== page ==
Chicago alderpersons face preelection dilemma: Whether to accept a 9.62% pay raise

City Council members have until Sept. 2 to decide whether to accept the raise, which will boost pay to $142,772 for the 30 alderpersons who have accepted all annual pay raises.

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Mayor Lori Lightfoot presides over a Chicago City Council meeting at City Hall, Wednesday morning, July 20, 2022.

The pay for Chicago City Council members is set to increase 9.62% on Jan. 1. The raise will boost the top pay for alderpersons to $142,772 a year.

Ashlee Rezin/Sun-Times file

City Council members are facing a political dilemma that could impact their reelection chances: a Sept. 2 deadline to decide whether to accept a 9.62% pay raise that will boost their annual salaries to $142,772.

In 2006, the City Council approved a pay raise tied to the inflation rate and members gave themselves political cover by passing the big-box minimum wage ordinance on the same day.

Then-Mayor Richard M. Daley subsequently used his first and only veto to kill the big-box ordinance.

Since then, Chicago alderpersons have been forced to make a yearly decision: accept the annual increase or decline it to curry favor with their constituents.

This year, the political predicament for the 30 alderpersons now earning $130,238 — if they have accepted all of the annual pay raises — is magnified by the economic struggles that everyday Chicagoans are facing at the grocery store and the gas pump. 

“In 2022, the consumer price index increased by 9.62%. As a result, the adjusted annual salary for aldermen will increase to $142,772 on Jan. 1, 2023,” Budget Director Susie Park wrote in an Aug. 15 memorandum to City Council members.

If mayoral challenger Ray Lopez (15th) has his way, City Council members will soon be relieved of having to struggle with the annual decision of whether to accept or reject inflation-triggered pay hikes.

At the September City Council meeting, Lopez plans to introduce an ordinance that would reduce the annual salary for newly elected alderpersons and veteran alderpersons who have accepted all of the inflationary pay raises to $120,000. That’s where it would remain for the next four years.

Future annual pay raises tied to the inflation rate would then be capped at 3%. And alderpersons would be required to serve their constituents full time. They would be prohibited from holding outside jobs.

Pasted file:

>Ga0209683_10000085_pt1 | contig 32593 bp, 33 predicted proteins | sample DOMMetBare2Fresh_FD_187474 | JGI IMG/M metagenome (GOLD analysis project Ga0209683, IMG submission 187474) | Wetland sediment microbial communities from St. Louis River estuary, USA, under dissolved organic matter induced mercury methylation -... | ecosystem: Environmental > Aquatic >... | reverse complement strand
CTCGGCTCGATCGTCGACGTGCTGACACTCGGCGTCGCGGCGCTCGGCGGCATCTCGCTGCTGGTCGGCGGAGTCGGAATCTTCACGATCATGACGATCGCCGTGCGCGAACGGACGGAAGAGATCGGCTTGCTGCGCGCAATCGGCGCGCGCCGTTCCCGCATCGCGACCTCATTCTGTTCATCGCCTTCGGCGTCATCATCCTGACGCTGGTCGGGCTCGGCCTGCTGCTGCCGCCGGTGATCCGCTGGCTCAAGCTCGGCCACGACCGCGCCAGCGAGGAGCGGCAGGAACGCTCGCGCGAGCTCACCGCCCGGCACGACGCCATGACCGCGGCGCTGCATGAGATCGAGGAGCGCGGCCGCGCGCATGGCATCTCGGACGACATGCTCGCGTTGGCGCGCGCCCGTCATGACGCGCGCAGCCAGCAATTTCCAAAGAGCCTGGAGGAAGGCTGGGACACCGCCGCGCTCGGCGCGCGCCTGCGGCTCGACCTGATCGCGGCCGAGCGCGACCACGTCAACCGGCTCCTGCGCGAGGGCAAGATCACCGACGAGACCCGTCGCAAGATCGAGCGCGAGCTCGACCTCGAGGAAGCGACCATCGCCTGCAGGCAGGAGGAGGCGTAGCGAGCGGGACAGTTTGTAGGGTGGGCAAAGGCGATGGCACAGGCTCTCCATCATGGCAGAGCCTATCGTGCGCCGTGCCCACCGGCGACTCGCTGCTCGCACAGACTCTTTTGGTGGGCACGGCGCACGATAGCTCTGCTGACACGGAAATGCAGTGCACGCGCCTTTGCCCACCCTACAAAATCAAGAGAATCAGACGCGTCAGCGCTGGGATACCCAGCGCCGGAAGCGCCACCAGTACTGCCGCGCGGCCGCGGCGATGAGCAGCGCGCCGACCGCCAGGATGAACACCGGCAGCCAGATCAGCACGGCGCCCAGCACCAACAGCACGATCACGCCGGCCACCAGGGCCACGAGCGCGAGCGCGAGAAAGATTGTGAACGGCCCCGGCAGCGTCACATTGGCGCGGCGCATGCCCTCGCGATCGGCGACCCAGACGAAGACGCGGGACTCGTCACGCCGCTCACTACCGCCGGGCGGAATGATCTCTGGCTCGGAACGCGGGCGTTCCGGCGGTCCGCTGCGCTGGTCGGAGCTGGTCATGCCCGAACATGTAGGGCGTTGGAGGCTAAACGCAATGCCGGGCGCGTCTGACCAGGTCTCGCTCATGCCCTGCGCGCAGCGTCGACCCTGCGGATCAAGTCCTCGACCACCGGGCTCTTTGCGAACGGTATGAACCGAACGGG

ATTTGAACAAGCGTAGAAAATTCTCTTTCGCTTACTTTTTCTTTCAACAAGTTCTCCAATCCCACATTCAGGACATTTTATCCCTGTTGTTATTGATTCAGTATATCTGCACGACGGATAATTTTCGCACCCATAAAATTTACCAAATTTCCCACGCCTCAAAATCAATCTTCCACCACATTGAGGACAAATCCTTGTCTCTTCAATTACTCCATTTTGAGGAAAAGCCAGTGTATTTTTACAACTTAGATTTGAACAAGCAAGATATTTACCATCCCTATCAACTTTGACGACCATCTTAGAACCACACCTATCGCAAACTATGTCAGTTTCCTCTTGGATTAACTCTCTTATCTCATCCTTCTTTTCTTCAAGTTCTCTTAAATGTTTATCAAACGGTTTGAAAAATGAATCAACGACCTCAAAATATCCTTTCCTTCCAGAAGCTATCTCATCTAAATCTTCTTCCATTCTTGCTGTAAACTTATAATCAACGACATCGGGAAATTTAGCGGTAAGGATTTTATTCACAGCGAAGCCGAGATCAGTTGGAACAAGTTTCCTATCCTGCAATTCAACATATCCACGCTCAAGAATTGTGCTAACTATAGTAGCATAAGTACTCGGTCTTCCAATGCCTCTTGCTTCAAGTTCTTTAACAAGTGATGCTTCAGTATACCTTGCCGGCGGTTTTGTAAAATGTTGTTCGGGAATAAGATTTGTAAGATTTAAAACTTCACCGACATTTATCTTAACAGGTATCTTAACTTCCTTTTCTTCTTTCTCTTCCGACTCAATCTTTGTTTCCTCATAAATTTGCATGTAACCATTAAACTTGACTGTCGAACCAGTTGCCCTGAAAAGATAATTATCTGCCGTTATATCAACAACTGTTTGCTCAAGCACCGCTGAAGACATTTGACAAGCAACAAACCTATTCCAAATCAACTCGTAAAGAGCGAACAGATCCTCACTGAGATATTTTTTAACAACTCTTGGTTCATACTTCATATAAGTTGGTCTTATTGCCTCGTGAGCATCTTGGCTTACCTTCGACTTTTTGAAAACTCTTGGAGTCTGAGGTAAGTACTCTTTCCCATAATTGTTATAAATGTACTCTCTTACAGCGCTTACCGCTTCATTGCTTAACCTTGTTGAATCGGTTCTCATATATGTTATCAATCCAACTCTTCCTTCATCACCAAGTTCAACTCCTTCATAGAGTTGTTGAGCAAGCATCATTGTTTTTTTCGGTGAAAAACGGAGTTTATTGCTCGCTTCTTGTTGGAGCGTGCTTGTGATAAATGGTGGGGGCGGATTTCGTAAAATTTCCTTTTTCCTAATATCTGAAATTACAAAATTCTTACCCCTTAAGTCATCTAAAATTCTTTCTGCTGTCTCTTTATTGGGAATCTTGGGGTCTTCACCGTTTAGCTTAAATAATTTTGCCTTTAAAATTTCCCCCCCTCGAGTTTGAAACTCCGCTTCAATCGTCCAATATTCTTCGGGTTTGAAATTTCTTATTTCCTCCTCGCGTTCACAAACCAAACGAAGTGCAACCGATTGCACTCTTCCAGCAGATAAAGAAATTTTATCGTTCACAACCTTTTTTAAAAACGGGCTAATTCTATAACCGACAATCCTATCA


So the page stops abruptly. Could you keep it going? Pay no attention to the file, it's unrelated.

Lopez acknowledged that some of his colleagues might say, “Easy for him to say. He’s not going to be here.”

But he argued that his history of having rejected the last two aldermanic pay raises gives him the credibility to make the popular, preelection argument.

“A 10% pay raise during the onset of a recession is outrageous. … It’s obscene. Nobody’s getting 10%. Our constituents aren’t getting a 10% raise. The only thing that’s gotten a 10% raise is the cost of everything that they need to buy because of the inflation,” Lopez said Wednesday.

“To say that aldermen are somehow deserving of a 10% raise … is a slap in the face to every working family in the city of Chicago struggling to make ends meet. Struggling to take care of their children. We should know better. And if my colleagues can’t be trusted to reject it outright, then it’s time to reevaluate this law that’s been in existence for nearly two decades.”

Over the years, there have been numerous attempts to prohibit alderpersons from holding second jobs.

Those efforts have failed, allowing roughly a dozen alderpersons to continue working as attorneys, real estate agents, professors or consultants. Ald. Tom Tunney (44th), who is mulling a race for mayor or retirement from the City Council, owns Ann Sather Restaurants.

What’s different this time? Lopez said it’s six months before an election.

And even more important is the fact that former Ald. Patrick Daley Thompson (11th) was recently convicted on federal corruption charges and two sitting alderpersons — City Council dean Edward M. Burke (14th) and retiring Ald. Carrie Austin (34th) — remain under indictment and awaiting trial.

“Being full-time — restricting outside income — would go a long way toward reducing the appearance of impropriety that has long plagued the institution. It’s always the side jobs that apparently get people in trouble,” Lopez said.

“One-hundred-twenty-thousand dollars is more than enough to walk in as a legislator when you consider the fact that the county commissioners made $85,000 and just barely got a raise. Your state reps made $86,000 and barely get cost of living in their next terms.”

Last year, Lopez was one of five alderpersons to reject a 5.5% cost-of-living raise. The others were Silvana Tabares (23rd), Felix Cardona (31st), Gilbert Villegas (36th) and Matt Martin (47th).

There are now 15 salary levels for alderpersons. Thirty Council members are paid $130,238 a year.

Rose Tibayan, a spokesperson for the city’s Office of Budget and Management, had no immediate comment when asked to identify alderpersons who have already made their decision on this year’s pay raise. 

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